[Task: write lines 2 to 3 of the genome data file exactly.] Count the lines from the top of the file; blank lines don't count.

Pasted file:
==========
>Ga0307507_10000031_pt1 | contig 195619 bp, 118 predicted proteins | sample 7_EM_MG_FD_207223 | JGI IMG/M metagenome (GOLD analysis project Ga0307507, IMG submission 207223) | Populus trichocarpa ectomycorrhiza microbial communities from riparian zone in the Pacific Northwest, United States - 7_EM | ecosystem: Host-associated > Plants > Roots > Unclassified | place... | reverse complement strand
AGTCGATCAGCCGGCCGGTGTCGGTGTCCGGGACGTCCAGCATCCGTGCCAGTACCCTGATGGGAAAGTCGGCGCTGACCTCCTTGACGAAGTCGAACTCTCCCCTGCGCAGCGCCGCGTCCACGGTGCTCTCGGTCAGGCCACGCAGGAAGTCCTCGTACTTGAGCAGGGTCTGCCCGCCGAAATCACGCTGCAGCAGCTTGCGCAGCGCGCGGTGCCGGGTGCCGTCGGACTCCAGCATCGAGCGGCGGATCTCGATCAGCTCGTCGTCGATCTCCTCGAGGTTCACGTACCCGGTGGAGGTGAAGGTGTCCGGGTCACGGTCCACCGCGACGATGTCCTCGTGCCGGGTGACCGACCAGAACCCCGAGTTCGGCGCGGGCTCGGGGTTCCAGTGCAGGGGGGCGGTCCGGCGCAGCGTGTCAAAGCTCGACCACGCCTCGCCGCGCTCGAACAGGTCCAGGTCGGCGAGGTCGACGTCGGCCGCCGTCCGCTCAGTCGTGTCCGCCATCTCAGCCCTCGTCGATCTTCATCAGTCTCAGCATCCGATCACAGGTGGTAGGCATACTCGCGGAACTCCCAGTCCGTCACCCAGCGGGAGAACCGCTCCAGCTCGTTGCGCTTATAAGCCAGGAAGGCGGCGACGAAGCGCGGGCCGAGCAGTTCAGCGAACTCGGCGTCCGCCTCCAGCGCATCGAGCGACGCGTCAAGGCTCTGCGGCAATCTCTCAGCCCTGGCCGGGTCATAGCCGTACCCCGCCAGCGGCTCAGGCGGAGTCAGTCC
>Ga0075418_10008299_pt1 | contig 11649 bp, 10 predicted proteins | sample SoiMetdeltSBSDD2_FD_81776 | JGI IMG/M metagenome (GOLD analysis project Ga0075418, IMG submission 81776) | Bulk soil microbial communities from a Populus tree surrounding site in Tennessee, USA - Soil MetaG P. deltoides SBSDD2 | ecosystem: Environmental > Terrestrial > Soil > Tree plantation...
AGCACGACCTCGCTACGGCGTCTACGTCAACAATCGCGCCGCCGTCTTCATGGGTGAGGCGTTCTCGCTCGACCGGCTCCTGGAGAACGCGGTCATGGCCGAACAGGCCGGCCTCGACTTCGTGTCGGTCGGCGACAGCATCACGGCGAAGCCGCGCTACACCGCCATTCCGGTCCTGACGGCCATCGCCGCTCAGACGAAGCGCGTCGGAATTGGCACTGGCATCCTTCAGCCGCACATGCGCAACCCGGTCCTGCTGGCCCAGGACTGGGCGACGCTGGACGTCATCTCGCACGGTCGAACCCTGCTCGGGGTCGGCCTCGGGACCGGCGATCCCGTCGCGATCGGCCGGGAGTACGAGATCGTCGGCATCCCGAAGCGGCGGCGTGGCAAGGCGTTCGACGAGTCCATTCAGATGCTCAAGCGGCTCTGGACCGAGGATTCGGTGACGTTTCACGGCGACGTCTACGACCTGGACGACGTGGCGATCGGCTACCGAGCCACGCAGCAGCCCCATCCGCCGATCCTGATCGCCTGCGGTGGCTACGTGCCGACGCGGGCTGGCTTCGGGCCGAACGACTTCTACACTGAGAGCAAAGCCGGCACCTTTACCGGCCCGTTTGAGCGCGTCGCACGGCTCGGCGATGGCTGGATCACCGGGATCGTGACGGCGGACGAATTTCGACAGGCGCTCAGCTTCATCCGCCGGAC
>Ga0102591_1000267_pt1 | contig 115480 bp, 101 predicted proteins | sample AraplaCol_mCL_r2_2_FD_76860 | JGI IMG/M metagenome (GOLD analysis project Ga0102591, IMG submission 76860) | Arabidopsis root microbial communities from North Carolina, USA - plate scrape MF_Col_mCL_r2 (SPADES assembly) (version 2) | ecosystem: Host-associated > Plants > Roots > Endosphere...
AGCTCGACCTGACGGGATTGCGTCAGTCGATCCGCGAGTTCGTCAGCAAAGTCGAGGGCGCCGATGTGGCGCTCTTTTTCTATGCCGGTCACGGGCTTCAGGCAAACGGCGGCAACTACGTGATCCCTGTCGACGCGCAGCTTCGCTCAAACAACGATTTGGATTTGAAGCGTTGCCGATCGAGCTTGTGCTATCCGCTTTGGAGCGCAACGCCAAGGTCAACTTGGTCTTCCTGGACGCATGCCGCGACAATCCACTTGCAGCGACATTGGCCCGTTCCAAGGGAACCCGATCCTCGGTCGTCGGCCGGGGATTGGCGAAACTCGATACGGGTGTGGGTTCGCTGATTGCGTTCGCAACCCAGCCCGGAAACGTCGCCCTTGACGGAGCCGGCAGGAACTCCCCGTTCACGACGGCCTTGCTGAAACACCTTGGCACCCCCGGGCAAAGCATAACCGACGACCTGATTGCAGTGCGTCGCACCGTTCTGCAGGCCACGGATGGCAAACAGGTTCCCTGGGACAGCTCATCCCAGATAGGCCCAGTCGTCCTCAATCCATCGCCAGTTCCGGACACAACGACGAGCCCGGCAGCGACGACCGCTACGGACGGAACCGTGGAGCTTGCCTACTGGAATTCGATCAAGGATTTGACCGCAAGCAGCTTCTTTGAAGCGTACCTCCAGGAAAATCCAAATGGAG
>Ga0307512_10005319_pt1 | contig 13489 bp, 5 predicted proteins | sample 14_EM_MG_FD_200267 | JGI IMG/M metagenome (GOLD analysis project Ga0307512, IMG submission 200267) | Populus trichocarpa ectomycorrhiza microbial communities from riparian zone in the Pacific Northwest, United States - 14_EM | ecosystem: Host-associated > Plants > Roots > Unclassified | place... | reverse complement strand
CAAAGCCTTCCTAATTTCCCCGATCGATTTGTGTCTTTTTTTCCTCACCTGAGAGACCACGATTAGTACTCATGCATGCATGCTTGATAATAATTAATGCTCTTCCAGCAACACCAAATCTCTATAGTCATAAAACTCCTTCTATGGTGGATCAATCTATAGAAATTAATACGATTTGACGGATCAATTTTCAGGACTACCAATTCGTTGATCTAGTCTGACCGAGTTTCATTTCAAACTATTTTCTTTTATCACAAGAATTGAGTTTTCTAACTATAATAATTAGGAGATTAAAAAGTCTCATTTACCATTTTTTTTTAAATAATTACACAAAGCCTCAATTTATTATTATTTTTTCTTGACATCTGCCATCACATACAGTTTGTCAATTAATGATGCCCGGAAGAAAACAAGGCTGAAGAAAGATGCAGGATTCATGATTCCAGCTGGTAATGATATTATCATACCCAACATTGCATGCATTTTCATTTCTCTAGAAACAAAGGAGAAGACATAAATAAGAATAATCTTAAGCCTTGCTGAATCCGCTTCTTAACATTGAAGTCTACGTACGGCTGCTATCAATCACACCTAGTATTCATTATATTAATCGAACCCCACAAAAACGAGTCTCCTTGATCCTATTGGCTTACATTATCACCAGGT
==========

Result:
AGTCGATCAGCCGGCCGGTGTCGGTGTCCGGGACGTCCAGCATCCGTGCCAGTACCCTGATGGGAAAGTCGGCGCTGACCTCCTTGACGAAGTCGAACTCTCCCCTGCGCAGCGCCGCGTCCACGGTGCTCTCGGTCAGGCCACGCAGGAAGTCCTCGTACTTGAGCAGGGTCTGCCCGCCGAAATCACGCTGCAGCAGCTTGCGCAGCGCGCGGTGCCGGGTGCCGTCGGACTCCAGCATCGAGCGGCGGATCTCGATCAGCTCGTCGTCGATCTCCTCGAGGTTCACGTACCCGGTGGAGGTGAAGGTGTCCGGGTCACGGTCCACCGCGACGATGTCCTCGTGCCGGGTGACCGACCAGAACCCCGAGTTCGGCGCGGGCTCGGGGTTCCAGTGCAGGGGGGCGGTCCGGCGCAGCGTGTCAAAGCTCGACCACGCCTCGCCGCGCTCGAACAGGTCCAGGTCGGCGAGGTCGACGTCGGCCGCCGTCCGCTCAGTCGTGTCCGCCATCTCAGCCCTCGTCGATCTTCATCAGTCTCAGCATCCGATCACAGGTGGTAGGCATACTCGCGGAACTCCCAGTCCGTCACCCAGCGGGAGAACCGCTCCAGCTCGTTGCGCTTATAAGCCAGGAAGGCGGCGACGAAGCGCGGGCCGAGCAGTTCAGCGAACTCGGCGTCCGCCTCCAGCGCATCGAGCGACGCGTCAAGGCTCTGCGGCAATCTCTCAGCCCTGGCCGGGTCATAGCCGTACCCCGCCAGCGGCTCAGGCGGAGTCAGTCC
>Ga0075418_10008299_pt1 | contig 11649 bp, 10 predicted proteins | sample SoiMetdeltSBSDD2_FD_81776 | JGI IMG/M metagenome (GOLD analysis project Ga0075418, IMG submission 81776) | Bulk soil microbial communities from a Populus tree surrounding site in Tennessee, USA - Soil MetaG P. deltoides SBSDD2 | ecosystem: Environmental > Terrestrial > Soil > Tree plantation...